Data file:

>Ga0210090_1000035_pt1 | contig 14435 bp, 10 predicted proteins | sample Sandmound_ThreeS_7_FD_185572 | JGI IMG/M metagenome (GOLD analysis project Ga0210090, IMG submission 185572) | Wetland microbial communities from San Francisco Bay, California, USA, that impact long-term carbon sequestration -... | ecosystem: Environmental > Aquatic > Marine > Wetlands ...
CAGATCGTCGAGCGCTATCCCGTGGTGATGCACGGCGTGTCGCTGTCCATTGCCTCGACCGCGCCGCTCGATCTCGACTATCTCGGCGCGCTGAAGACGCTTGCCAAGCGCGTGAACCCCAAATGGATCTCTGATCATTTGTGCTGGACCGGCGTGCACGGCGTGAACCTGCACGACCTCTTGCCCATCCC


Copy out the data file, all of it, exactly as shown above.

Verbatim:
>Ga0210090_1000035_pt1 | contig 14435 bp, 10 predicted proteins | sample Sandmound_ThreeS_7_FD_185572 | JGI IMG/M metagenome (GOLD analysis project Ga0210090, IMG submission 185572) | Wetland microbial communities from San Francisco Bay, California, USA, that impact long-term carbon sequestration -... | ecosystem: Environmental > Aquatic > Marine > Wetlands ...
CAGATCGTCGAGCGCTATCCCGTGGTGATGCACGGCGTGTCGCTGTCCATTGCCTCGACCGCGCCGCTCGATCTCGACTATCTCGGCGCGCTGAAGACGCTTGCCAAGCGCGTGAACCCCAAATGGATCTCTGATCATTTGTGCTGGACCGGCGTGCACGGCGTGAACCTGCACGACCTCTTGCCCATCCC